This summer is set to be one of the hottest - and driest - on record. With no substantial rain since May and temperatures tipping past 30C (86F), a hosepipe ban looms as the heatwave continues to stretch ahead of us in an untypically British manner.
There are, as with most things in life, pros and cons to the hot weather.
Watering can salespeople enjoy a boom in trade, their counterparts in the electric blanket department see a slump. Butterflies bask in the long hot days, unaware of the jeopardy faced by the next generation of caterpillars.
Here are some of the winners and losers of the season.
On the rails
Overcrowded rail services are rarely improved by hot weather, with both practical and personal hurdles to overcome. Heat can buckle tracks and cause delays, while your fellow-traveller's underarm aroma could be escalated by the oven-like atmosphere of the quiet carriage.
On the other hand, business is booming at heritage railways. Chuffing along with the wind (and soot) in your hair while hoping to spot Jenny Agutter waving her red petticoat is something that can be enjoyed in soaring temperatures.
For example, the Severn Valley Railway is expecting bumper numbers this weekend, and has added new dates for its Wizard Express, while Telford Steam Railway is preparing for 500 people to turn up on Sunday.
Shouting "Oh, my daddy! My daddy!" is optional.
Purveyors of outdoor living
Try getting a garden parasol for a reasonable price and you'll be up against it - the cheapest ranges at Ikea, Homebase and B&Q are all low on stock.
Sales of barbecues and paddling pools also soared with the temperatures - so once again there is limited availability.
People in Birmingham who want to get their hot little mitts on an Argos paddling pool will have to travel to Warwick to get one, while those in Bradford would have to go to Clitheroe to get theirs.
Humans aren't the only creatures who should slip-slop-slap.
Cats, especially white ones, should have sun cream put on their ears, and horses' noses are also at risk. Prevent premature pork crackling by applying sunscreen to pet pigs.
Dogs, always eager to go for walks, lollop about and get overexcited, should be exercised in the early morning or late evening when it's a bit cooler for them.
The RSPCA suggests letting them splash about in a paddling pool. The Warwick and Clitheroe branches of Argos should therefore stand by to repel hordes of hot hounds.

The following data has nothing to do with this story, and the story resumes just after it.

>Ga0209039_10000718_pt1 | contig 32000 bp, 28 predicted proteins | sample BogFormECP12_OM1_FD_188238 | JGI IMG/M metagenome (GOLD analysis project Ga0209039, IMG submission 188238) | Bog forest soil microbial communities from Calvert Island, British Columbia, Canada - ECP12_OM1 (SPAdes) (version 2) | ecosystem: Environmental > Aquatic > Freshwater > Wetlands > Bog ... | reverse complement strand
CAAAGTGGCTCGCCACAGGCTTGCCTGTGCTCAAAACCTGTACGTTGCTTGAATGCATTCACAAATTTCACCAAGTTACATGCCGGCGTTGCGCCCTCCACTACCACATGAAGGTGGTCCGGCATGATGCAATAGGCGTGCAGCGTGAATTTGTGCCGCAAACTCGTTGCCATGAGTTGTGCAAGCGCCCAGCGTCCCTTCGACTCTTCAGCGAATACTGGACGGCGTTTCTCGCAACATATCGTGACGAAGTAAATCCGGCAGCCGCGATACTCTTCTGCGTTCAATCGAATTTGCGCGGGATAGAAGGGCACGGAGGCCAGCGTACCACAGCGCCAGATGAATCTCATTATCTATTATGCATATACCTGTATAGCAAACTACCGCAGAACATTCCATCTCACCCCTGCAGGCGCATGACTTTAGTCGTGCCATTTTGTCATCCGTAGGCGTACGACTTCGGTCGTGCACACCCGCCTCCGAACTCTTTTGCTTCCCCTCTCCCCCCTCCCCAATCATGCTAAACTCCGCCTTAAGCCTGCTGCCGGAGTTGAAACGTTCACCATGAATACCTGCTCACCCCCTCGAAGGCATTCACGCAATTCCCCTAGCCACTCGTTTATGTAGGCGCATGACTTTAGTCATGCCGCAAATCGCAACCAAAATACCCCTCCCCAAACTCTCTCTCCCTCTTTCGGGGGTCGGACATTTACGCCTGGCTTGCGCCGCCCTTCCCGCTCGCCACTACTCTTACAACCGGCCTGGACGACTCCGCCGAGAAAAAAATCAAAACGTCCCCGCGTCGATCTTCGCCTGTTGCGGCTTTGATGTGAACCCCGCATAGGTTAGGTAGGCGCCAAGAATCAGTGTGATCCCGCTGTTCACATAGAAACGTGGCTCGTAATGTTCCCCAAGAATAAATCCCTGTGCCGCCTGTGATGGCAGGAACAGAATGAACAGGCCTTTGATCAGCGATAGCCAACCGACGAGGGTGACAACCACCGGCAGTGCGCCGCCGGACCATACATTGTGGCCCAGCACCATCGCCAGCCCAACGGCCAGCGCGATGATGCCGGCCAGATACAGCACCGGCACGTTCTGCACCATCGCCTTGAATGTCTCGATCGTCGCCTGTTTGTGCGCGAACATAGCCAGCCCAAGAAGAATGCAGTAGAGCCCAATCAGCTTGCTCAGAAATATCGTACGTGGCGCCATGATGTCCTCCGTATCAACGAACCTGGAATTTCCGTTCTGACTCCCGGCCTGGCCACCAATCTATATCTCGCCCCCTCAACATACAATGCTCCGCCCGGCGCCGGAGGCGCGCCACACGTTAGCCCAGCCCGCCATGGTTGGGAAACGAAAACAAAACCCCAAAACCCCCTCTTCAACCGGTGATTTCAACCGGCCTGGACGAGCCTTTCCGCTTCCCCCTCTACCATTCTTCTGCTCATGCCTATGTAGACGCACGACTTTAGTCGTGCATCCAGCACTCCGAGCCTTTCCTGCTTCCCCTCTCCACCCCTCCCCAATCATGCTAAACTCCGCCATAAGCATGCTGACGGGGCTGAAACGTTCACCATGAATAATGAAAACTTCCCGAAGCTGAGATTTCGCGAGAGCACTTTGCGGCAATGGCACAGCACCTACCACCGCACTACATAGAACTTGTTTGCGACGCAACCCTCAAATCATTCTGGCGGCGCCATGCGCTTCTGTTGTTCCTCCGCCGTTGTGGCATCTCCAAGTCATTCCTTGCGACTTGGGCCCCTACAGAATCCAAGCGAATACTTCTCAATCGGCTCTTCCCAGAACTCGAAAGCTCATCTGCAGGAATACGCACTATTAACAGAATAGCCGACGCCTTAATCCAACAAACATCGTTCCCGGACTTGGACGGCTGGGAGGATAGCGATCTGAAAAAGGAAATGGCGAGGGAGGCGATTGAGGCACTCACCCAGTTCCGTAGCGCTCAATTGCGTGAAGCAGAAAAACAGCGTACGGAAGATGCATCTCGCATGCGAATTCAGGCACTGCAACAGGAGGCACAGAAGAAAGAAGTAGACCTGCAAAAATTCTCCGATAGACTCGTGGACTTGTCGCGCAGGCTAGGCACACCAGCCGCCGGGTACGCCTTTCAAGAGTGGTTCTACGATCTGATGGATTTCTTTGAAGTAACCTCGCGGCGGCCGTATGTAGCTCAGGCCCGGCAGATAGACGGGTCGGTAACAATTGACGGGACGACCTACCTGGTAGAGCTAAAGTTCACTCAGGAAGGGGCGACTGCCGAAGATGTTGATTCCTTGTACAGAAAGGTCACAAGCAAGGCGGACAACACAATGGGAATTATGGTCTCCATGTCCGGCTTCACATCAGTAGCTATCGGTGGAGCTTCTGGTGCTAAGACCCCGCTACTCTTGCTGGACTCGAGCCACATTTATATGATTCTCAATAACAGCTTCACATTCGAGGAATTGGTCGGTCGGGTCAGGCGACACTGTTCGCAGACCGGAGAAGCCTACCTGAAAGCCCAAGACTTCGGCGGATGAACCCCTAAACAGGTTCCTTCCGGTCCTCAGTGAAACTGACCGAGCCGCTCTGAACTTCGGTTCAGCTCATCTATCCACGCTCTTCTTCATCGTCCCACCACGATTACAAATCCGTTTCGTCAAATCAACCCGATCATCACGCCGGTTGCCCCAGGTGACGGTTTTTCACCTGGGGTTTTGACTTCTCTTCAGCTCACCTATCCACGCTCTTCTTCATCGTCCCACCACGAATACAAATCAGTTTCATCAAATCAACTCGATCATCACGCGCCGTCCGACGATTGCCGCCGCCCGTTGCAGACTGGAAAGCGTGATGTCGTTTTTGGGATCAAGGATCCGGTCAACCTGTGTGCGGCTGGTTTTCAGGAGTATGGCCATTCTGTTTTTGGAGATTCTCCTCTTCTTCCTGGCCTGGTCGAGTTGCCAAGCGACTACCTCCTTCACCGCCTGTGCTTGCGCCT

People already booked in for a summer break in the UK have done well - they have the high temperatures of "abroad" without the need to transfer their shampoos and sun creams into 100ml bottles wedged into a freezer bag.
According to the Association of British Travel Agents, two thirds of us have planned a British break for this year.
Patricia Yates, the director of Visit Britain, said the hot weather acts as a "timely reminder" to people who are "making a late call on where to go on holiday".
Many campsites are fully booked but determined searchers will be able to find late-availability pitches.
Those who eschewed Margate for Malaga will not only have to limit their luggage but might find their homebody neighbours have a better tan than them when they return.
The very hungry caterpillars
Butterflies may be flitting about having fun in the sun but caterpillars are having a terrible time. The plants they need are wilting, and a lack of food might mean they are unable to pupate and survive over the winter.
A comparison can be made with the long hot summer of 1976 - research by the University of York suggests that summer was the worst extreme event to affect butterflies and moths since detailed records began.
The heat, coupled with a sustained drought, caused numbers to plummet across at least 50 different species which never fully recovered.
Other losers from the hot weather include badgers and hedgehogs, which find it harder to dig up worms as the ground hardens and worms burrow deeper for an easier passage and to find moisture.
And spare a thought for ducks - police from Aylesbury did. They filled two paddling pools for the happy quackers. #Savetheducks.
The Grinch begins early
Christmas trees are unlikely to be on many minds at the moment, but farmers say there could be a price hike this yuletide season.
The heatwave is causing the festive firs to wither and go brown - and some are even dying in the hot weather.
It's the smaller - and therefore cheaper - trees that are the most affected, as older and bigger ones have deeper roots with which to reach water.
People with a pea-ssimistic outlook also warn that Christmas dinner may be affected.
Pea crops are suffering as the plants overexert themselves searching for water and the hot weather kills them before they reach maturity. Marrowfat and split green varieties are the most widely affected, according to the British Edible Pulses Association.
It's swings and roundabouts though - as the weather is proving good for lentil crops. Traditionally grown in India and North Africa, the heatwave has created good growing conditions in the UK this year.
Hot weather makes ants more active - bad news for those of us fed up of being nipped by the likes of the already rampant horsefly.
But it's good news for creatures like the green woodpecker, which enjoys an ant or ten on its summer menu.
It's also good weather for lavender farmers, as it is a Mediterranean plant and requires a similar climate to thrive.
The Provence region of France is where most lavender is commercially grown, but this summer the Cotswolds and Kent may be giving it a run for its money.
And lavender sachets at the ready - known for its soporific qualities, it may help you drop off to sleep on these sultry (sweaty) summer nights.